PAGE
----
Amateur Athletes Turn to High-Tech Labs Fit for Olympians
I’m furiously pedaling a stationary bike and sucking wind so hard it feels like I’m turning blue. Strapped to my head is a neoprene face mask that makes me look like a sweaty Hannibal Lecter. Attached to the mask is a white plastic hose connected to a black box joined to a laptop computer, Bloomberg Pursuits will report in its Holiday 2013 issue.
This $20,000 setup, called a metabolic cart, is gauging my VO2 max, or maximum oxygen consumption per minute. In layman’s terms, we’re quantifying my cardiovascular capacity.
I’m at BreakAway Performance, a San Francisco training lab that features fancy equipment and scientific methodologies commonly used to assess elite athletes and triathletes. I’m no thoroughbred; I’m 33, with a lapsed gym membership, bad knees and intermittent backache. But today, at least, I’m being treated like a pro hopeful.
During my comprehensive three-day work-up, I’ll be put through a gamut of diagnostics that evaluate everything from strength and flexibility to ergonomics and biomechanics. Beyond the basic numbers -- my weight and body-fat percentage -- technicians will gather such geeky physiological data points as anaerobic threshold, watt threshold and power-to-weight ratio. (The latter is especially crucial for cyclists.)
I’ll be photographed shirtless in shorts, standing and squatting, to check my anatomical orientation and posture. I’ll be filmed swimming laps in a pool and subsequently taught how to boost the power and efficiency of my strokes. I’ll even have the arches of my feet measured; plastic shims will subsequently be affixed to my cycling shoes for a custom, precisely calibrated fit that decreases the stress on my knees, hips and back.
For fitness buffs who work in data-intensive fields such as finance, the allure of this sort of highly quantitative, results-oriented training is obvious.
“These people are used to looking at spreadsheets, graphs and P&Ls all day long,” BreakAway founder Joel Ramirez says. “Our data speaks their language. The parallels are uncanny. The power-weight ratio is their profit margin.”
Roman Polnar, a 35-year-old financial adviser who was once an overweight pack-a-day smoker, is now prepping for his first Ironman triathlon.
“Having someone establish a base line and create target goals was incredibly liberating,” says Polnar. “I know what I need to focus on. Numbers don’t lie.”
The prevalence of datacentric performance training coincides with the booming popularity of endurance events like triathlons, where competitors run, swim and cycle. The average U.S. triathlete is 38 years old with an annual income of $126,000, according to a study conducted by market research firm TribeGroup. Sixty-eight percent of triathletes are white-collar workers, including doctors, lawyers and accountants.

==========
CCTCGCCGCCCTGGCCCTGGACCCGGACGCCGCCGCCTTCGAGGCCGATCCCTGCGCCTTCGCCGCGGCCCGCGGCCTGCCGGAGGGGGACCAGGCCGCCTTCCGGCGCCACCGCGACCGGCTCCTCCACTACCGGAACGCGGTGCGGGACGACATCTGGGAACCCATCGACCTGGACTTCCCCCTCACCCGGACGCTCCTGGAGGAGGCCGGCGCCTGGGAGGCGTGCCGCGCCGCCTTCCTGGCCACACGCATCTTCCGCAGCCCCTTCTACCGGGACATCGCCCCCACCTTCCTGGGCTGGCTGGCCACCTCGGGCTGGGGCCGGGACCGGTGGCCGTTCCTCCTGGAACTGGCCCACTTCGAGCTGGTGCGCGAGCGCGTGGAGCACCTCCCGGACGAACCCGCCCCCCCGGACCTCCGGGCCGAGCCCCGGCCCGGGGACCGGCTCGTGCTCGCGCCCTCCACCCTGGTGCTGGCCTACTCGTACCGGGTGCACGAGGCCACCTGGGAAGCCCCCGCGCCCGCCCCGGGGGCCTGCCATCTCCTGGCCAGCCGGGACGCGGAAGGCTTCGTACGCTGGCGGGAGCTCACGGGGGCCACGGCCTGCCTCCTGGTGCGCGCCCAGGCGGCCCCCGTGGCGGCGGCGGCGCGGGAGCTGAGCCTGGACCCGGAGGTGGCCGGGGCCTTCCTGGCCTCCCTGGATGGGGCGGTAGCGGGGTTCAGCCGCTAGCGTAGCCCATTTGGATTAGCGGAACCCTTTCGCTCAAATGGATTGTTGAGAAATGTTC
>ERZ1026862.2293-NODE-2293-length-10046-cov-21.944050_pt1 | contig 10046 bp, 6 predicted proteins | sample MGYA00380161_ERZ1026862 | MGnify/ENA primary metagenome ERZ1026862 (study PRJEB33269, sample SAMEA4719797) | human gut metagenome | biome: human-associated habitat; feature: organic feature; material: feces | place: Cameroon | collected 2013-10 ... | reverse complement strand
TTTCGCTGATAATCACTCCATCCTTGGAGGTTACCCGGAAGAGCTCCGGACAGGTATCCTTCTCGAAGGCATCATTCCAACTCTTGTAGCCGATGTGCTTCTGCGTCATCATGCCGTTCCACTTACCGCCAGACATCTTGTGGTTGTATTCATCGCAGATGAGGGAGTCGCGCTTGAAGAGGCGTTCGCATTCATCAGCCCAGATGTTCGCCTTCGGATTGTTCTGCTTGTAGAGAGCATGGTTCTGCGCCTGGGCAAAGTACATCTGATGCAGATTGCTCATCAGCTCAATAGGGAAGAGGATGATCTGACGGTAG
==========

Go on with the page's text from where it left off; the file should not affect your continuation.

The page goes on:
“It’s an alpha sport,” says Scott Berlinger, a triathlon trainer at the Sports Center at Chelsea Piers in New York, which guides 150 athletes using the same techniques and technology as BreakAway. “You have to have a certain amount of confidence. It also comes down to economics. These are not cheap tests.”
A typical bill for the initial tests and services I received at BreakAway is about $1,000. Follow-up consultations and training sessions cost about $150 an hour. Although die-hards swear by them, all of this technology and data go only so far.
“At the end of the day, you have to understand what these numbers actually mean and how to use them -- and a computer can’t explain that to you,” Polnar says. “A good coach can create the right relationship between what the computer is telling you versus what your body is telling you.”
Diving Into Data
On my last day at BreakAway, I arrive excited to dive into my data. I’m immediately greeted with disheartening news: My VO2 max is 23.9 milliliters of oxygen per kilogram of body weight per minute, which is among the lowest Ramirez has ever seen. Translation: I’m out of shape (45 to 55 is average; 60 to 70 is elite).
The results aren’t all bad. Ramirez calculates my body fat at 13 percent. That puts me in the lean “athlete” range, according to the guidelines set by the American Council on Exercise. Bonus: I don’t have to worry about my weight in the power-to-weight ratio.
After a few hours, we finish discussing my Profile Assessment, a one-page document containing stats and a prescriptive eight-week training plan. I’m told to strengthen my back with yoga and build up my aerobic base. By sticking to a target heart rate of 134 beats per minute, I’ll boost my endurance without running the risk of overtraining.
Assuming I stick to the plan, I’ll soon be ready to join the ranks of Ramirez’s top-tier clients. If I don’t put in the work, however, all the data in the world won’t help me improve. Right now, I feel ready to go for it.
“Think about your potential,” Ramirez tells me. “You have nowhere to go but up.”
(Steven Leckart is a contributing writer to Bloomberg Pursuits. Opinions expressed are his own.)
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